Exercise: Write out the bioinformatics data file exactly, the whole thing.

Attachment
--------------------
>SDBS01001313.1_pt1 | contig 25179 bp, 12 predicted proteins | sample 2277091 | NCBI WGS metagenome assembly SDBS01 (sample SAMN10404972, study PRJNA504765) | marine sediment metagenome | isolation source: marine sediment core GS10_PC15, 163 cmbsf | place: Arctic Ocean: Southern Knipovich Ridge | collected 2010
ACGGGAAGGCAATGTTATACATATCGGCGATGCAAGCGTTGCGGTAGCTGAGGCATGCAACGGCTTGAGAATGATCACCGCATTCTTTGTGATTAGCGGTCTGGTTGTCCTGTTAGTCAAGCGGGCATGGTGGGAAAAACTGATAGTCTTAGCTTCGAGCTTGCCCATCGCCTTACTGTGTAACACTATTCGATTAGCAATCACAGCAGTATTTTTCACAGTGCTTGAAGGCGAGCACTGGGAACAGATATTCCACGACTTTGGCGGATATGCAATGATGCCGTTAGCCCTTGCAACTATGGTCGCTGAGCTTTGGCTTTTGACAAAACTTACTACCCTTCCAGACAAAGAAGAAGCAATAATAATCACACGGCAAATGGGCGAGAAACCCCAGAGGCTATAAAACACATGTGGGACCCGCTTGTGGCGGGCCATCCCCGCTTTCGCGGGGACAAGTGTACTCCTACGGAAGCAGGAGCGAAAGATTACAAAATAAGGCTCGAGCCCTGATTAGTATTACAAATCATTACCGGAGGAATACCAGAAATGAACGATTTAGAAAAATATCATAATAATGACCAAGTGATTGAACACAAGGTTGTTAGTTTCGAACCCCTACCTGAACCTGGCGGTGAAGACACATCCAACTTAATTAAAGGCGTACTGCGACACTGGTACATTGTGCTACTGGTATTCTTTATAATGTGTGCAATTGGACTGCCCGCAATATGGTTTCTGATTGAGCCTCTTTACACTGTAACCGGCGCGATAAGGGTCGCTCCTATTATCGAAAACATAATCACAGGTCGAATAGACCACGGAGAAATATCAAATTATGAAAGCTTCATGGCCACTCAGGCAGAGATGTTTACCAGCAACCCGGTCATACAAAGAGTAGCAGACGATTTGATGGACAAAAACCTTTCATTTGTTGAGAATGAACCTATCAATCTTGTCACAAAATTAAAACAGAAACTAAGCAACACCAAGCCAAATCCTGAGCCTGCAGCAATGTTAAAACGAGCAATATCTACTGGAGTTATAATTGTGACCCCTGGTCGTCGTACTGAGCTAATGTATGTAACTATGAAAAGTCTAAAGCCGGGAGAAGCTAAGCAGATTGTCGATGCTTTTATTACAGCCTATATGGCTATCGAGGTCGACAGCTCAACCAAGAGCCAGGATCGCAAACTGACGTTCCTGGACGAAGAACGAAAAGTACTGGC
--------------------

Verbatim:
>SDBS01001313.1_pt1 | contig 25179 bp, 12 predicted proteins | sample 2277091 | NCBI WGS metagenome assembly SDBS01 (sample SAMN10404972, study PRJNA504765) | marine sediment metagenome | isolation source: marine sediment core GS10_PC15, 163 cmbsf | place: Arctic Ocean: Southern Knipovich Ridge | collected 2010
ACGGGAAGGCAATGTTATACATATCGGCGATGCAAGCGTTGCGGTAGCTGAGGCATGCAACGGCTTGAGAATGATCACCGCATTCTTTGTGATTAGCGGTCTGGTTGTCCTGTTAGTCAAGCGGGCATGGTGGGAAAAACTGATAGTCTTAGCTTCGAGCTTGCCCATCGCCTTACTGTGTAACACTATTCGATTAGCAATCACAGCAGTATTTTTCACAGTGCTTGAAGGCGAGCACTGGGAACAGATATTCCACGACTTTGGCGGATATGCAATGATGCCGTTAGCCCTTGCAACTATGGTCGCTGAGCTTTGGCTTTTGACAAAACTTACTACCCTTCCAGACAAAGAAGAAGCAATAATAATCACACGGCAAATGGGCGAGAAACCCCAGAGGCTATAAAACACATGTGGGACCCGCTTGTGGCGGGCCATCCCCGCTTTCGCGGGGACAAGTGTACTCCTACGGAAGCAGGAGCGAAAGATTACAAAATAAGGCTCGAGCCCTGATTAGTATTACAAATCATTACCGGAGGAATACCAGAAATGAACGATTTAGAAAAATATCATAATAATGACCAAGTGATTGAACACAAGGTTGTTAGTTTCGAACCCCTACCTGAACCTGGCGGTGAAGACACATCCAACTTAATTAAAGGCGTACTGCGACACTGGTACATTGTGCTACTGGTATTCTTTATAATGTGTGCAATTGGACTGCCCGCAATATGGTTTCTGATTGAGCCTCTTTACACTGTAACCGGCGCGATAAGGGTCGCTCCTATTATCGAAAACATAATCACAGGTCGAATAGACCACGGAGAAATATCAAATTATGAAAGCTTCATGGCCACTCAGGCAGAGATGTTTACCAGCAACCCGGTCATACAAAGAGTAGCAGACGATTTGATGGACAAAAACCTTTCATTTGTTGAGAATGAACCTATCAATCTTGTCACAAAATTAAAACAGAAACTAAGCAACACCAAGCCAAATCCTGAGCCTGCAGCAATGTTAAAACGAGCAATATCTACTGGAGTTATAATTGTGACCCCTGGTCGTCGTACTGAGCTAATGTATGTAACTATGAAAAGTCTAAAGCCGGGAGAAGCTAAGCAGATTGTCGATGCTTTTATTACAGCCTATATGGCTATCGAGGTCGACAGCTCAACCAAGAGCCAGGATCGCAAACTGACGTTCCTGGACGAAGAACGAAAAGTACTGGC